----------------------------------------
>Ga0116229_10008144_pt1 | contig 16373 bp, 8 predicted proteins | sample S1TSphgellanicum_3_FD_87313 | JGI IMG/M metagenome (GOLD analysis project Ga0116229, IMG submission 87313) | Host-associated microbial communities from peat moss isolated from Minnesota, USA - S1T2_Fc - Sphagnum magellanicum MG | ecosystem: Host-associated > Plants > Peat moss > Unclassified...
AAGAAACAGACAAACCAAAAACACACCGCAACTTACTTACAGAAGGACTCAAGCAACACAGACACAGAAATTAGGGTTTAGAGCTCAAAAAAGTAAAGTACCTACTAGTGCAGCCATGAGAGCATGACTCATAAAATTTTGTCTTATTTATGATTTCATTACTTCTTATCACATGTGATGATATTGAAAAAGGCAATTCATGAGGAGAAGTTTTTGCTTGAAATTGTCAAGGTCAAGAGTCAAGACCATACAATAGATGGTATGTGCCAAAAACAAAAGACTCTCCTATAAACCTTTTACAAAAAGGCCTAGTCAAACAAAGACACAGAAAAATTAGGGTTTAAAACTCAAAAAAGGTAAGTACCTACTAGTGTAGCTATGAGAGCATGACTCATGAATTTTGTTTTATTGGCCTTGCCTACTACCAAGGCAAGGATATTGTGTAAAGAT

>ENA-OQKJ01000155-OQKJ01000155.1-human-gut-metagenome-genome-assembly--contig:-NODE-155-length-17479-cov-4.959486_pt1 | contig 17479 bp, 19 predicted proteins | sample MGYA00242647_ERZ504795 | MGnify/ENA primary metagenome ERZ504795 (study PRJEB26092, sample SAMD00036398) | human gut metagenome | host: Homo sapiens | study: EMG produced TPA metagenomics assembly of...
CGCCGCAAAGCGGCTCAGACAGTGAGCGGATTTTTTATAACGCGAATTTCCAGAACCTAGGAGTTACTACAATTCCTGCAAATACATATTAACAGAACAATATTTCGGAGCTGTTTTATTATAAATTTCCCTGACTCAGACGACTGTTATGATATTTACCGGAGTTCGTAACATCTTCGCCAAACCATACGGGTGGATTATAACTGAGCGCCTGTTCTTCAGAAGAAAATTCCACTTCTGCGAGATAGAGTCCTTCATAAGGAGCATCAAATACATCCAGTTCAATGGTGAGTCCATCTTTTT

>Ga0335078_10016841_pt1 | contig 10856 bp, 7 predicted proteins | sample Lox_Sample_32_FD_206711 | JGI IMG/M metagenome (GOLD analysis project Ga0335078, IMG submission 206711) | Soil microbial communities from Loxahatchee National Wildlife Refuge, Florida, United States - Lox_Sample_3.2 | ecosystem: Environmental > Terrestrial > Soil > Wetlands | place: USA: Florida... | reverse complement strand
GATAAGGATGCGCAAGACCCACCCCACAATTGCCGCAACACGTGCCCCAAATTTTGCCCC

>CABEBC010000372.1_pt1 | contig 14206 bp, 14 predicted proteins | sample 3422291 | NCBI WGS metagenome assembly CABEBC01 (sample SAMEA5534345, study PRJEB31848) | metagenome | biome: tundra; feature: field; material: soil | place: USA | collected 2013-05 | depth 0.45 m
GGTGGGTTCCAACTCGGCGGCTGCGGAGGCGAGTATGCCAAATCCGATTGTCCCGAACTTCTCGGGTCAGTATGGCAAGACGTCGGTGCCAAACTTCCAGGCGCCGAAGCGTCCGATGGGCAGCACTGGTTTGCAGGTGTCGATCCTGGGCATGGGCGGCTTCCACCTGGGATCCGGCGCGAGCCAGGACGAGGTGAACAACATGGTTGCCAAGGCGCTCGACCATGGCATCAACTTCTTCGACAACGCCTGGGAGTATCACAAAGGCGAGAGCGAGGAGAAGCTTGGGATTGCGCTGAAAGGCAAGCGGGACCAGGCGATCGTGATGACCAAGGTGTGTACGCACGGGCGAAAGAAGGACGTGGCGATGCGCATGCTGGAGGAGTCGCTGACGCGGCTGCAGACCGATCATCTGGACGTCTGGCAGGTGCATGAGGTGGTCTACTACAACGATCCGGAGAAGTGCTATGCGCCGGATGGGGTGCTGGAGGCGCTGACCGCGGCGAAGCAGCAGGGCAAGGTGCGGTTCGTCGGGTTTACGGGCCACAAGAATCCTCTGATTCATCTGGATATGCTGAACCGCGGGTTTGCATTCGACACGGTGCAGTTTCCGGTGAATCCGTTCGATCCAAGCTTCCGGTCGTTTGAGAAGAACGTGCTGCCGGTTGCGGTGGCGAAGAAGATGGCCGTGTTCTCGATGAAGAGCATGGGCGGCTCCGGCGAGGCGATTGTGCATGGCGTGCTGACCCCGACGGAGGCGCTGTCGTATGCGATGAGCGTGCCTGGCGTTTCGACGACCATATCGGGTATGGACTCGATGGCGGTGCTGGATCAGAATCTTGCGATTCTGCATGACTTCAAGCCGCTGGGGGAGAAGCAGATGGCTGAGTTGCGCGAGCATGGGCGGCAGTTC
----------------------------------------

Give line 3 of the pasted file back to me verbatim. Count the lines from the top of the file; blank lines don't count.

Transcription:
>ENA-OQKJ01000155-OQKJ01000155.1-human-gut-metagenome-genome-assembly--contig:-NODE-155-length-17479-cov-4.959486_pt1 | contig 17479 bp, 19 predicted proteins | sample MGYA00242647_ERZ504795 | MGnify/ENA primary metagenome ERZ504795 (study PRJEB26092, sample SAMD00036398) | human gut metagenome | host: Homo sapiens | study: EMG produced TPA metagenomics assembly of...